Was Darwin a one-trick pony? The scientists who most praise him typically cite just one of his ideas: natural selection. Do any know that his theory of evolution—like his take on psychology—presumed all creatures were agents? This fact has long been eclipsed by the “gene’s-eye view” of adaptation which gained a strangle-hold over biology during the twentieth century—and hence over sociobiology and today’s evolutionary psychology. Are current efforts to revise this view—emphasising “new” topics like the flexibility of phenotypes (an organism’s living characteristics) and the importance of development in adaptation—simply rediscovering Darwin’s approach?
How do members of a species come to differ from each other, thus furnishing the raw material for the struggle whose results Darwin subsumed under what he called the law of natural selection? In two ways, wrote Darwin in 1859. A creature’s parents transmit different characteristics to them as starting-points for their lives. And, over their life-course, creatures develop their starting-characteristics in different ways, depending on how they respond to the various challenges they meet. In 1942, Julian Huxley and his colleagues recast natural selection as a mechanism, not a law. Imagine twinned roulette-wheels: each individual’s evolutionary fate resulted from a random genetic provision of phenotypic traits being pitted against a lottery of environmental events. This new language of genes, genomes, and (from 1953) DNA, made Darwin look ignorant about how individual differences arose. Dying before genes or DNA were discovered, he never knew that mutations and chromosome-changes caused all variations (according to Huxley).
To retain Darwin as the figurehead of this gene-first take on nature, he was retro-fitted with twentieth-century beliefs. If DNA “programmes” what creatures are and do, genetic processes drive evolution forward, not creaturely acts. Hence, Huxley asserted, the “great merit” of Darwin was his proof that living organisms never acted purposively: everything they did could be accounted for “on good mechanistic principles.” Likewise, even when Harvard biologist Richard Lewontin spoke out against the way the cult of genes blinds us to the active role organisms play in adaptation, his first target was Darwin, who, Lewontin said, portrayed organisms “as passive objects moulded by the external force of natural selection.”
Lewontin’s vouch that organisms help shape their own fates is now gaining traction. Few genes behave as they should according to Mendel. So, talk about genes “for” a phenotypic character is rarely appropriate. Even when we know everything we can about genes and environment, we still cannot predict what characteristics will emerge in an organism—proving phenotypes are independent sources of plasticity in the genesis of adaptations. Organisms help cause their own development and destiny, which means phenotypes themselves have evolutionary effects. Never mind why a fly hatches from its pupa to be small: its unusually big surface to volume ratio cannot help but shape its remaining life-history. This point underlines findings from biologists who study animal behaviour. Beavers build dams, chimps and crows make tools, wolves hunt better in packs. All such feats alter the evolutionary prospects of phenotypes.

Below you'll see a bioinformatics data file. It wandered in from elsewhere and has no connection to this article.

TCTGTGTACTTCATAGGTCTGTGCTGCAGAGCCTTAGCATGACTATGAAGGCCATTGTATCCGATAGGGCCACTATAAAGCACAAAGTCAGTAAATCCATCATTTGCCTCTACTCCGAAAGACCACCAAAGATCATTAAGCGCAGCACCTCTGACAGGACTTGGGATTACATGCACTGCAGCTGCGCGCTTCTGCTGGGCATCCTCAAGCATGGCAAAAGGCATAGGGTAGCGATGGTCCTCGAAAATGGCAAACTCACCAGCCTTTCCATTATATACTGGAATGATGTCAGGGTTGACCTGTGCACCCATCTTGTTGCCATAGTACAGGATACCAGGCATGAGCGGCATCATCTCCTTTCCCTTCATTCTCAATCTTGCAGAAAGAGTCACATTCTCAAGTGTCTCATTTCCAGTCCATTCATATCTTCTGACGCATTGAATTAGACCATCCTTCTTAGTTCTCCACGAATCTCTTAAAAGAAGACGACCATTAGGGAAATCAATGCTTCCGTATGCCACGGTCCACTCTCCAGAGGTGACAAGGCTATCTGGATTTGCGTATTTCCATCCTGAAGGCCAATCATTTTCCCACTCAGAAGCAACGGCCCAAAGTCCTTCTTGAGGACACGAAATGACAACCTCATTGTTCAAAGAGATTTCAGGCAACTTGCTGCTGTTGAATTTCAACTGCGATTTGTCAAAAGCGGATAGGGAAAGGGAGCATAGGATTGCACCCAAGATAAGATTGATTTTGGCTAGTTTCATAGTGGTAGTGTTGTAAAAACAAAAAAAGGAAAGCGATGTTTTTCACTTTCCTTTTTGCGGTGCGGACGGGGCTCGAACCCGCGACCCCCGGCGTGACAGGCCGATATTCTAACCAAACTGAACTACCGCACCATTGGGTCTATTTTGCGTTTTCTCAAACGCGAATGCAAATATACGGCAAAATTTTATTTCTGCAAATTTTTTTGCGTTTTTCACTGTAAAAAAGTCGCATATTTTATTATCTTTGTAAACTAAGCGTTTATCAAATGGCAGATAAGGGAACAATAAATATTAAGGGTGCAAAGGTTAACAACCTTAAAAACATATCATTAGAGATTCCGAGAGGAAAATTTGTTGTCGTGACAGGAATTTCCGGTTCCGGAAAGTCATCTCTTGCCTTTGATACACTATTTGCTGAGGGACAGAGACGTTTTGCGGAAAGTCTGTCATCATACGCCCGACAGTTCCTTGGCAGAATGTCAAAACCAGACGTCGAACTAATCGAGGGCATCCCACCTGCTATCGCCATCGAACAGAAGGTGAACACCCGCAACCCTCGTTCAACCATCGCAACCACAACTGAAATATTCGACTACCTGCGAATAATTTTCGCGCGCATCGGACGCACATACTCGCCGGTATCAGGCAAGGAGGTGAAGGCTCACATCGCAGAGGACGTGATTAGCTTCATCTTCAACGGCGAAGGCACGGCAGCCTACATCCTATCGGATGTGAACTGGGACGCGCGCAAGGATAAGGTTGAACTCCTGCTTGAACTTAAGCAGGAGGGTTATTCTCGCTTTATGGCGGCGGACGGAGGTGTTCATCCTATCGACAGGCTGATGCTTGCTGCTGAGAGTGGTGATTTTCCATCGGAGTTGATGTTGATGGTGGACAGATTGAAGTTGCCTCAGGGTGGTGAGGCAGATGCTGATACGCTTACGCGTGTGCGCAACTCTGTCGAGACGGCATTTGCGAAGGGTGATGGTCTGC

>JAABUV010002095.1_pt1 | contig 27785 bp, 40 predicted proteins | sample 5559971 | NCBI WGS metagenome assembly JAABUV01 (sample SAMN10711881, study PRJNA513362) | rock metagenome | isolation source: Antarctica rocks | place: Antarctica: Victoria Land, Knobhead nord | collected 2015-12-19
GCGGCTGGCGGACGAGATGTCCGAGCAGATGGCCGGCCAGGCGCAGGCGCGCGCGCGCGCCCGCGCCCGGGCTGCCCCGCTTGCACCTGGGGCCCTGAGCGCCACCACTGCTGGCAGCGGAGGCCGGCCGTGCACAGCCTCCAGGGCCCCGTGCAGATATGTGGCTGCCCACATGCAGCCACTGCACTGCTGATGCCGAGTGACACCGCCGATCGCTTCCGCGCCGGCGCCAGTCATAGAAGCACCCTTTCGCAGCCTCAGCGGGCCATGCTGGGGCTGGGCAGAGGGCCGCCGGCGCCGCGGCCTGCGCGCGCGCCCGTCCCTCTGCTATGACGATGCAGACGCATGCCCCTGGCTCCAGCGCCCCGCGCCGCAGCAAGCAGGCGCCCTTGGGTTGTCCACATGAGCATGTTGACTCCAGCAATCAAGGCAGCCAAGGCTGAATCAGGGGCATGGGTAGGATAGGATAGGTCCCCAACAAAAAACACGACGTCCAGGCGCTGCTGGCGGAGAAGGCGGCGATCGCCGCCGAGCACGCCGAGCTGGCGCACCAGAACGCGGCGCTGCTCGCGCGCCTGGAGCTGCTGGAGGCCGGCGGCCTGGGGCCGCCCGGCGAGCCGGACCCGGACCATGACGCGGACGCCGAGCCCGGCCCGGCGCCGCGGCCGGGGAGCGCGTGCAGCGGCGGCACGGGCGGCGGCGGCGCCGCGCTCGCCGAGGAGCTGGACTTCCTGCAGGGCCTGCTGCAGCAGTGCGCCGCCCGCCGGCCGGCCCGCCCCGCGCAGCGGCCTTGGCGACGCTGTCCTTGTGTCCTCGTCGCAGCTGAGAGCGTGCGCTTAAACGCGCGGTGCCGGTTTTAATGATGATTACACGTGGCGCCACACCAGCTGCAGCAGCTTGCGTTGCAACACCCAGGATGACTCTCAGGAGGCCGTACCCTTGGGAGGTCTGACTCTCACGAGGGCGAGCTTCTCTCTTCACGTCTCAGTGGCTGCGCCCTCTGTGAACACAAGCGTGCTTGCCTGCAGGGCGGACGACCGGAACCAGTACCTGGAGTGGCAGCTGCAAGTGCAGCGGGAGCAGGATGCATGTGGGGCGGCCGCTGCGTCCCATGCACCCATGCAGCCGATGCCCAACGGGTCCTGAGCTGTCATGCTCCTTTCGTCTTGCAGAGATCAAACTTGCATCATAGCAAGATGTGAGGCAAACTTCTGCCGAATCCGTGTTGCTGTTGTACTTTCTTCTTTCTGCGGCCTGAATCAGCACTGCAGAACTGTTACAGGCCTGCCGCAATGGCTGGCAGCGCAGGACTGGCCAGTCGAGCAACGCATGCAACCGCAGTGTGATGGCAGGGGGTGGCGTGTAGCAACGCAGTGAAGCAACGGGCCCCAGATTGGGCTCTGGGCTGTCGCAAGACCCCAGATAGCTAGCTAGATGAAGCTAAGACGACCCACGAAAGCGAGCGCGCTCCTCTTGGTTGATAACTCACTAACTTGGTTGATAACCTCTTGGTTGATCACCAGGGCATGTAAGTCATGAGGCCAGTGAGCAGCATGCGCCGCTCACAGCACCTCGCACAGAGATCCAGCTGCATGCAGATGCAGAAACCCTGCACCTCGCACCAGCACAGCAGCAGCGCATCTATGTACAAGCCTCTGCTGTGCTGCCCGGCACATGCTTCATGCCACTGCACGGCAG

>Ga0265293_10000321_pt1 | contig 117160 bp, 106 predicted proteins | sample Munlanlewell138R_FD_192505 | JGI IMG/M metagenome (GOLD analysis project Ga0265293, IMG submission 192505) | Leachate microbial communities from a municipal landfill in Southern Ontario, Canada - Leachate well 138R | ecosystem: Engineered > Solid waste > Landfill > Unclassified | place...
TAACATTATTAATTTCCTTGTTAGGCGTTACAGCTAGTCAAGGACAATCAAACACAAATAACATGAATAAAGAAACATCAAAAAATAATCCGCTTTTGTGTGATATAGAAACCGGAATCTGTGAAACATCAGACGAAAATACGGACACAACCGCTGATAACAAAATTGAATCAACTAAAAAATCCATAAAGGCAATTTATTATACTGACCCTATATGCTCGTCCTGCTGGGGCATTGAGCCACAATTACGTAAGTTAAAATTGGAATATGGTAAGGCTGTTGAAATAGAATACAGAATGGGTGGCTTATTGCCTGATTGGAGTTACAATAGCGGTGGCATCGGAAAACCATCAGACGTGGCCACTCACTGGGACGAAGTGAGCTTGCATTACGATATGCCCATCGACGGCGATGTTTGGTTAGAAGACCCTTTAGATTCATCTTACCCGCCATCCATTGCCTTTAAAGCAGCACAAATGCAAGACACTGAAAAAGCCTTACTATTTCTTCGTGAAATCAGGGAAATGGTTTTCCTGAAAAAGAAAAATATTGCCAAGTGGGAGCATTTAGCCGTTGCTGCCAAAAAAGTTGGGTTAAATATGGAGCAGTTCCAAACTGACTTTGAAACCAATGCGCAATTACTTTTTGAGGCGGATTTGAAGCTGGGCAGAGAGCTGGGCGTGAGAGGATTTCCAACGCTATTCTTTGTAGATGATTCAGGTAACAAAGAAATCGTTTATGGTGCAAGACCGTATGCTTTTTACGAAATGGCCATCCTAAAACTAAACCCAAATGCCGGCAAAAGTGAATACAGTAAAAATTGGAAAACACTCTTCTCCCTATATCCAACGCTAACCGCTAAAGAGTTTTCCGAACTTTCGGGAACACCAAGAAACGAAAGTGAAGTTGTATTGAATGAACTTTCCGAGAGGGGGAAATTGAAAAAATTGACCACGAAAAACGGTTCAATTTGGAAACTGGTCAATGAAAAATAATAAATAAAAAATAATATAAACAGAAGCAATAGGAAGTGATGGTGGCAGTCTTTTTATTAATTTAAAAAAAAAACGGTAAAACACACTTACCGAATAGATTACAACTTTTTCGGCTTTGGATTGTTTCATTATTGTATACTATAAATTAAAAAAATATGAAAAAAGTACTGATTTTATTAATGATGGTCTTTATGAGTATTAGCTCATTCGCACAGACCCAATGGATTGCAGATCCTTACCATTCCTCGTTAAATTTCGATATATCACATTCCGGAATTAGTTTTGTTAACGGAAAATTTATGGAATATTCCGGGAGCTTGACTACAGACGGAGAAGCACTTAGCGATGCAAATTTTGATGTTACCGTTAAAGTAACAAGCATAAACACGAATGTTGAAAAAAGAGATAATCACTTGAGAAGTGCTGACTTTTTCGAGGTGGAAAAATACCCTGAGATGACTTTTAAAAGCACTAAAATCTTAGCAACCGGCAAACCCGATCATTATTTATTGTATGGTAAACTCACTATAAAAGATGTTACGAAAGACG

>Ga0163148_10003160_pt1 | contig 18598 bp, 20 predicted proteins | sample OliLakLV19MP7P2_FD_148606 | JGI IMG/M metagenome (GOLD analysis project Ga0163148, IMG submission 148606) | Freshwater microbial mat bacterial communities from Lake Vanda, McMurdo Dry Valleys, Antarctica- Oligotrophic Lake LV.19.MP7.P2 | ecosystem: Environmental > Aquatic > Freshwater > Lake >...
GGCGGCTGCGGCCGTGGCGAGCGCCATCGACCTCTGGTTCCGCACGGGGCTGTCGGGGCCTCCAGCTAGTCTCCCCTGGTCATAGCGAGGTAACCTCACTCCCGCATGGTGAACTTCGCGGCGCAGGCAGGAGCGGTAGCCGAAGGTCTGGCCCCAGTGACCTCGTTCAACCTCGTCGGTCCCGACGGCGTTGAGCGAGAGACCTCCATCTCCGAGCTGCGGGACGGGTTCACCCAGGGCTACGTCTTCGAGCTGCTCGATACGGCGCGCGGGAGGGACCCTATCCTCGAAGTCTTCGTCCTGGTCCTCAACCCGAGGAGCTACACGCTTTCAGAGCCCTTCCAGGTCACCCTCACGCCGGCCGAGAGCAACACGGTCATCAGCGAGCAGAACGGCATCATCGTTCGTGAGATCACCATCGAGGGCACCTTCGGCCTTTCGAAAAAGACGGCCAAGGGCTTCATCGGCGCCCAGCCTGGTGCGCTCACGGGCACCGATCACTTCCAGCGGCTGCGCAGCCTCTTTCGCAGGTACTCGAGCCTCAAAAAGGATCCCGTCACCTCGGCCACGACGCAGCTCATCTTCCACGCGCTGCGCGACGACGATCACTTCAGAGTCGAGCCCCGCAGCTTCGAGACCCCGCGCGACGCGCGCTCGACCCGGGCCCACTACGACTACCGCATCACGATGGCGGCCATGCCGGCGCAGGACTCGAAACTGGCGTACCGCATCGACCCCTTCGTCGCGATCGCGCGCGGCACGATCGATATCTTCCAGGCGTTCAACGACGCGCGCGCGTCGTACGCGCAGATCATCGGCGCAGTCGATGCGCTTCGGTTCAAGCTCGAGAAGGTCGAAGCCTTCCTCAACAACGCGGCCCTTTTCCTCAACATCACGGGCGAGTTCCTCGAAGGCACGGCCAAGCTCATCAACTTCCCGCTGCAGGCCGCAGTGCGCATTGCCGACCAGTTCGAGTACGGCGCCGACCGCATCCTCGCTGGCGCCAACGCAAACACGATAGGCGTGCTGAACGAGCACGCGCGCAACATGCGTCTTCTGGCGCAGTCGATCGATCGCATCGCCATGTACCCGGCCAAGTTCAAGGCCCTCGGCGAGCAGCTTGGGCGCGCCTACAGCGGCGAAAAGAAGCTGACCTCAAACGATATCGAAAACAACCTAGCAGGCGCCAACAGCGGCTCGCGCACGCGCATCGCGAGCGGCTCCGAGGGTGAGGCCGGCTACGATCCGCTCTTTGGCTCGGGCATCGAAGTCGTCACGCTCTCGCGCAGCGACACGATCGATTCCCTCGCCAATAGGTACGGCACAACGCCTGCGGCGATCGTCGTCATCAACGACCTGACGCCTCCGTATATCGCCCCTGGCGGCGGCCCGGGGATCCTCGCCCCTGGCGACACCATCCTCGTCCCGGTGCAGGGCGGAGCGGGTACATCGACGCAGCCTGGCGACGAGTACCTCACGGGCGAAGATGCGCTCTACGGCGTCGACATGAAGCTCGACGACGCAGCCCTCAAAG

Darwin’s books herald all these emphases: the distinction between transmission and development when discussing inheritance; the “plasticity of organisation” in all creatures; and, importantly here, the tie between action and structure. Darwin saw nature as a theatre of agency. The roots of cabbage seedlings successfully improvised, after Darwin experimentally blocked them from plunging straight down into the earth. Earthworms “intelligently” grasped how best to tug his artificially-shaped “leaves” to plug their holes against the cold. And when newly-arrived finches were competing for food on the Galapagos Islands, it must have been the birds who first found the best new diets—not random genetic changes—who gained reproductive supremacy and consequently, over millennia, such new bodily adaptations as the skin-piercing beak of blood-sucking Vampire Finches.
Actions produce reactions, The Origin of Species repeatedly reminds us. Which means an organism’s actions inevitably render it interdependent with its habitat, animate and inanimate. Such ties may be competitive or cooperative—“mutual aid” being the hallmark of evolution in “social animals” like us. Hence, when Darwin published his views on human agency in The Descent of Man—first published 150 years ago this month—and its sequel, The Expression of the Emotions (1872), social interdependency took pride of place. Darwin argued non-verbal expressions to be purposeless by-products of functional habits—we weep because we protectively close our eyes when screaming, incidentally squeezing our tear-glands. Such unintended side-effects only come to signify emotion because others “recognize” their meaning as linked to suffering. When I blush, my inbuilt capacity for reading expressions has rebounded, leading me to read in you how I imagine you to be reading me. Such “self-attention” underpins sexual display, plus such quintessentially human traits as language, culture, and conscience.
Go back to what Darwin wrote about evolution, and you will hear him speaking from a place that the latest biology now renders prescient. Interdependencies of agency not only forge individual differences, and winnow the kernels of inter-generational success from the chaff of failure. They also compose Darwin’s unsung creation of the first naturalistic psychology.
Featured image by Pat Josse